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Genitals > Penis > Congenital Anomalies
II. Congenital Anomalies
After completing this section will know:
- the most frequently encountered congenital abnormalities
- the distinguishing features of various abnormalities
- the clinical importance of each abnormality
Congenital malformations of the penis are relatively uncommon. The
most frequently encountered abnormalities involve the formation of the
urethral groove and the prepuce.
When the urethra opens abnormally on the ventral (inferior) surface
of the penis, the condition is termed a hypospadias.
This term is used to describe the condition in which the abnormal urethral
opening is on the dorsal surface of the penis. It is rare and is almost
invariably associated with defects in the urethral valve, leading to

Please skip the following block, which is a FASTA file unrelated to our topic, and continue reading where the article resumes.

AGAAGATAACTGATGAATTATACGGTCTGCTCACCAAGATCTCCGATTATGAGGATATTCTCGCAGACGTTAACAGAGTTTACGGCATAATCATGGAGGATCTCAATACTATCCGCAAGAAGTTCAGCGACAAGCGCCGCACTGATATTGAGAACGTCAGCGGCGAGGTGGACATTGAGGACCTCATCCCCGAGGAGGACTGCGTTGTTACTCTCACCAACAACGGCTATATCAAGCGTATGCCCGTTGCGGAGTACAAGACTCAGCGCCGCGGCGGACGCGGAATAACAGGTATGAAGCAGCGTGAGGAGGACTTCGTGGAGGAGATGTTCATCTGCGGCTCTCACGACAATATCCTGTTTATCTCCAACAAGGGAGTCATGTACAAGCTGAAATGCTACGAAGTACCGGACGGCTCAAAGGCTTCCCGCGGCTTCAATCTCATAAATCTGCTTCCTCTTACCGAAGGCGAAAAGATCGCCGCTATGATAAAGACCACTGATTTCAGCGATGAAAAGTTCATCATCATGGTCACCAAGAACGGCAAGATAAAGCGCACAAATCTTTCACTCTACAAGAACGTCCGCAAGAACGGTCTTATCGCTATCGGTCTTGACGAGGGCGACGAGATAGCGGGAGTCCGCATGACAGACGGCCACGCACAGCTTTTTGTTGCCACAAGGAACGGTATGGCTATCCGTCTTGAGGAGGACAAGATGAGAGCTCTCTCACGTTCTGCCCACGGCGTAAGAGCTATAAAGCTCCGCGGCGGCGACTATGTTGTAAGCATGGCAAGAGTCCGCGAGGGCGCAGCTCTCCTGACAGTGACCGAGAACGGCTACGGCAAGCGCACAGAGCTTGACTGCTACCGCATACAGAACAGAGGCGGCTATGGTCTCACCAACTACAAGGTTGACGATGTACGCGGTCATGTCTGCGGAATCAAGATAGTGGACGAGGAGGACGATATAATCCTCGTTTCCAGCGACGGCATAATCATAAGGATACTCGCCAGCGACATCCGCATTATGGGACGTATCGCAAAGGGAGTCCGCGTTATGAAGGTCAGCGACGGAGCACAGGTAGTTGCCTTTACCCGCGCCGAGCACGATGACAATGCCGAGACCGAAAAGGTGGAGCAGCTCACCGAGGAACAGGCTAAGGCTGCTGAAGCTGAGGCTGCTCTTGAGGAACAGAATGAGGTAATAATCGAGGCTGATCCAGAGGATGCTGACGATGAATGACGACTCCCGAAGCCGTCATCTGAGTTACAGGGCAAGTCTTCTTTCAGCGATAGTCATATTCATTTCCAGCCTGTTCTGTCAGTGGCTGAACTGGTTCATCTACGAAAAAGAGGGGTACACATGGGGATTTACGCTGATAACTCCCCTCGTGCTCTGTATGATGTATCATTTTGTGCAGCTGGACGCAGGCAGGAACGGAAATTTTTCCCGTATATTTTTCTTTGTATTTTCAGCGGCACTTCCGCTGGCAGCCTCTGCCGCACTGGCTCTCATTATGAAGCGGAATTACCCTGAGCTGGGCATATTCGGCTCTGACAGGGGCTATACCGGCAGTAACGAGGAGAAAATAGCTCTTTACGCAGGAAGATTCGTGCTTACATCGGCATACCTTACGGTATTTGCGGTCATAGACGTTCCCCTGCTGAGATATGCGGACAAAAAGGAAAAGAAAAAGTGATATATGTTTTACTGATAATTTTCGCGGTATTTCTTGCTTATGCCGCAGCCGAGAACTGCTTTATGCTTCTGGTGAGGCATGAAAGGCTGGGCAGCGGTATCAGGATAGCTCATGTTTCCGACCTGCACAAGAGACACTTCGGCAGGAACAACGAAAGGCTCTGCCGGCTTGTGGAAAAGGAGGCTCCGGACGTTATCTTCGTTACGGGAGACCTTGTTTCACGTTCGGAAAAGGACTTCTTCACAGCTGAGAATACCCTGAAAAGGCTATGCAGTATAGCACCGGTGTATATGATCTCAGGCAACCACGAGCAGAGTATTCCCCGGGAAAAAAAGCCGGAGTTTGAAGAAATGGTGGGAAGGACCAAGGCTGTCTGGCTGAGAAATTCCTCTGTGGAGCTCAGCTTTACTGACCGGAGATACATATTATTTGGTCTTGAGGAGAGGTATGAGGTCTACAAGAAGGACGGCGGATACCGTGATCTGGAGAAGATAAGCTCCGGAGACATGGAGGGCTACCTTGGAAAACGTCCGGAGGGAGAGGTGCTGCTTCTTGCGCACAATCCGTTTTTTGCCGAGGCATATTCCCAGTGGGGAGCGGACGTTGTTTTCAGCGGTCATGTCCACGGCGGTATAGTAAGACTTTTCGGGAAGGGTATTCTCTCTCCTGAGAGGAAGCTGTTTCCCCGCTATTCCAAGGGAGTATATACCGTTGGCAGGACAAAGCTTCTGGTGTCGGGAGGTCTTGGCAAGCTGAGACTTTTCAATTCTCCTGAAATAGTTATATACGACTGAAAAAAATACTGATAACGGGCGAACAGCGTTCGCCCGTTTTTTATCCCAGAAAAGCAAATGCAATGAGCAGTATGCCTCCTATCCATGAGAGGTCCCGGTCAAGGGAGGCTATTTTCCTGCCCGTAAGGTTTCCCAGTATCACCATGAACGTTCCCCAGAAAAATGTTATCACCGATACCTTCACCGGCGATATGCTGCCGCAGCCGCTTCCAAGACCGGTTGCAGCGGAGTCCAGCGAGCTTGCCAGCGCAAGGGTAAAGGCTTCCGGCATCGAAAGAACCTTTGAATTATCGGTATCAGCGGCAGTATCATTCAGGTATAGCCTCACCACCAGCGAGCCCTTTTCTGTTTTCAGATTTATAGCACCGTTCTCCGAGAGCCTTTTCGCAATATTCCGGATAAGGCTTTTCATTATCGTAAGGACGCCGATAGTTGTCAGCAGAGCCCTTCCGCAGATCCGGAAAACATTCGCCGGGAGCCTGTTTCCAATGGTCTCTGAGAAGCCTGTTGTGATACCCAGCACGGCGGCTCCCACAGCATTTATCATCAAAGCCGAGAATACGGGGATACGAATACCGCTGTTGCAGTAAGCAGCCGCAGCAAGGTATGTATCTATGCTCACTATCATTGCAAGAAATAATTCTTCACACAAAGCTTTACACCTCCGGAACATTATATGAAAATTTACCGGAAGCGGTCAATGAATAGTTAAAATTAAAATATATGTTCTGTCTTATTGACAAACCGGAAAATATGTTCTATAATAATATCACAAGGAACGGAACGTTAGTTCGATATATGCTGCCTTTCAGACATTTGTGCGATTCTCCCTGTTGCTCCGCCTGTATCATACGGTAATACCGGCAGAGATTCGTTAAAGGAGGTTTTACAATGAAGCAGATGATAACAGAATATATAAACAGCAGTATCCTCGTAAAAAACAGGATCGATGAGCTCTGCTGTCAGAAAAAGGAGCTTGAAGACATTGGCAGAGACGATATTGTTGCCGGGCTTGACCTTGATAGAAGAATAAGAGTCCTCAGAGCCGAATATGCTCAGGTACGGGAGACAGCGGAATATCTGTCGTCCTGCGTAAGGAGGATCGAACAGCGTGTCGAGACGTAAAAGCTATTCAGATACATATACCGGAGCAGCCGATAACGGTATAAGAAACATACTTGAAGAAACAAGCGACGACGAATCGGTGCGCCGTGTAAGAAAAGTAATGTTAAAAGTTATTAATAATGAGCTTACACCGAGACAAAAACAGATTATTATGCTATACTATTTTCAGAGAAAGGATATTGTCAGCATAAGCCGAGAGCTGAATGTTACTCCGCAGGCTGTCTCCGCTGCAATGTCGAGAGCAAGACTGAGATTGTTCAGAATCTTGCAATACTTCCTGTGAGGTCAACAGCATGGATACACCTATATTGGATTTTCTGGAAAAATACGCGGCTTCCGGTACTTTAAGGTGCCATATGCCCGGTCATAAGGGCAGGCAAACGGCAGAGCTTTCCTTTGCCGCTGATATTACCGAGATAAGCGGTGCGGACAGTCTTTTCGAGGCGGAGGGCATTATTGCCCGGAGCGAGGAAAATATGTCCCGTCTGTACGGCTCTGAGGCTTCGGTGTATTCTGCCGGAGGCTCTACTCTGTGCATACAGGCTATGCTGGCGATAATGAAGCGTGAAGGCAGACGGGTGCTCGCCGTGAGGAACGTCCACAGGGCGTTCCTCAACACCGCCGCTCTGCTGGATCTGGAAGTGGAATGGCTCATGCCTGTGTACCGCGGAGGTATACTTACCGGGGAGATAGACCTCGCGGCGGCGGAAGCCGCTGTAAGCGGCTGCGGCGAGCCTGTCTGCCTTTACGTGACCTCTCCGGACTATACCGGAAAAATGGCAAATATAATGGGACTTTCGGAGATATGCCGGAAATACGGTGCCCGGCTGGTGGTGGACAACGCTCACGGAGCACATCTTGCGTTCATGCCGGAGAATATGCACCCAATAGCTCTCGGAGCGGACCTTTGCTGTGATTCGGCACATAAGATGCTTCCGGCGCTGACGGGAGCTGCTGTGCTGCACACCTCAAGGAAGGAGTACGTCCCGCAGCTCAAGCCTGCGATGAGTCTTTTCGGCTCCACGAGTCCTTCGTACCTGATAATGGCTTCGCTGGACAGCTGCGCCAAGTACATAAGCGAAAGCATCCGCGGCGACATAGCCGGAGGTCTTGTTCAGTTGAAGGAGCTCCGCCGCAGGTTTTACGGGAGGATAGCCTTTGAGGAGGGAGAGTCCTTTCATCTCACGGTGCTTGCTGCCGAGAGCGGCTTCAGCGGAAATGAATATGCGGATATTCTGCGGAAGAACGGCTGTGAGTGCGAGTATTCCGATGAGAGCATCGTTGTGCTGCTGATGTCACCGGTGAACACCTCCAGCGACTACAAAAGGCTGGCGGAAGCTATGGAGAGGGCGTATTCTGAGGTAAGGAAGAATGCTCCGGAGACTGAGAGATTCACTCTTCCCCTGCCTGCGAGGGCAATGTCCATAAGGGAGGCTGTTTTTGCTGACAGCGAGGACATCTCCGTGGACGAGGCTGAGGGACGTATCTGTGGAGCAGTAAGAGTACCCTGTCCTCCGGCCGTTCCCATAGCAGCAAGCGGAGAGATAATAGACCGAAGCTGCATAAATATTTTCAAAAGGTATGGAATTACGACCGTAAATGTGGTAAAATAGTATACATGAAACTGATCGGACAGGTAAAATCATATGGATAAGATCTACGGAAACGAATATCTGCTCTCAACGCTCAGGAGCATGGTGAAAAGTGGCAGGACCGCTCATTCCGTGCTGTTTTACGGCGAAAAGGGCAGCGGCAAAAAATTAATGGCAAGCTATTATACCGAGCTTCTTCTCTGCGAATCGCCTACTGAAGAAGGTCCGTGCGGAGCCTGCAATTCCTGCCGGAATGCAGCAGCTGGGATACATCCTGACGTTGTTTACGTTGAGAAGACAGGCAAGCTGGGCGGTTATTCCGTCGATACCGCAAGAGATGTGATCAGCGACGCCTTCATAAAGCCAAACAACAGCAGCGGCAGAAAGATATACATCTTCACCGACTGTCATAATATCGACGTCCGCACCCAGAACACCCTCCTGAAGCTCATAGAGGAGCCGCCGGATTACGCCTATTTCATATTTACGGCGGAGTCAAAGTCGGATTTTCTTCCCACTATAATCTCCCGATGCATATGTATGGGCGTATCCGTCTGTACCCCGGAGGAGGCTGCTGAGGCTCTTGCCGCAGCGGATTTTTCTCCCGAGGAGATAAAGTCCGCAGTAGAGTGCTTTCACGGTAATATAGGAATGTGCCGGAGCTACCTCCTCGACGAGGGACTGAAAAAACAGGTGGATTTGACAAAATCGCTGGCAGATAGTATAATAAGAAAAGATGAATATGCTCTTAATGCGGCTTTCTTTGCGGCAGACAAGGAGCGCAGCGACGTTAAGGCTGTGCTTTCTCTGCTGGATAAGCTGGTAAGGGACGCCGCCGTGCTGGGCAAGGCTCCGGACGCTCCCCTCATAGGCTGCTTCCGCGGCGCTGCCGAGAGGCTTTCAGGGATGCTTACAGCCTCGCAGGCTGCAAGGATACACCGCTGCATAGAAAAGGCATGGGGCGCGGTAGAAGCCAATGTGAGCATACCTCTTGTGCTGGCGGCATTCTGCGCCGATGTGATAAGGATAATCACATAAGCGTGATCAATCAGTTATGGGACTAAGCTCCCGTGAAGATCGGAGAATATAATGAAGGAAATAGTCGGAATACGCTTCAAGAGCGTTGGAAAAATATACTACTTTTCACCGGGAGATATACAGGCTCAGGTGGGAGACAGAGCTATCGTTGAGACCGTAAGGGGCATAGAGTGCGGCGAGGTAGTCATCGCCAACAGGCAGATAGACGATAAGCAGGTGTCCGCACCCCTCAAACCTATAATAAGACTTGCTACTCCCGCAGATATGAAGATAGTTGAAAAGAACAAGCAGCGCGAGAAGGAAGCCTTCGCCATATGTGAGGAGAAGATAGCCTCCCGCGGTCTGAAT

urinary incontinence. Patients with hypospadias do not typically have
These conditions are important because they are usually associated with
recurrent infections. The abnormal opening may be constricted causing
partial urinary obstruction, which leads to bacterial spread from the
blocked penile urethra into the bladder. Also infertility may result from
inability to properly inseminate. Both conditions are amenable to plastic
When the foreskin or prepuce cannot be retracted over the glans because
of an abnormally small orifice, the patient is said to have a phimosis.
The condition may also be acquired through inflammatory scarring of
the prepuce. It is the most common of the penile malformation.
Question: Why is phimosis important?
When a phimotic prepuce is forcibly retracted over the glans and cannot
be restored, paraphimosis results. This causes painful swelling of the
glans and is a medical emergency because of the compromised blood flow
with the potential for gangrenous necrosis of the glans. Also urethral
constriction causes acute retention of urine.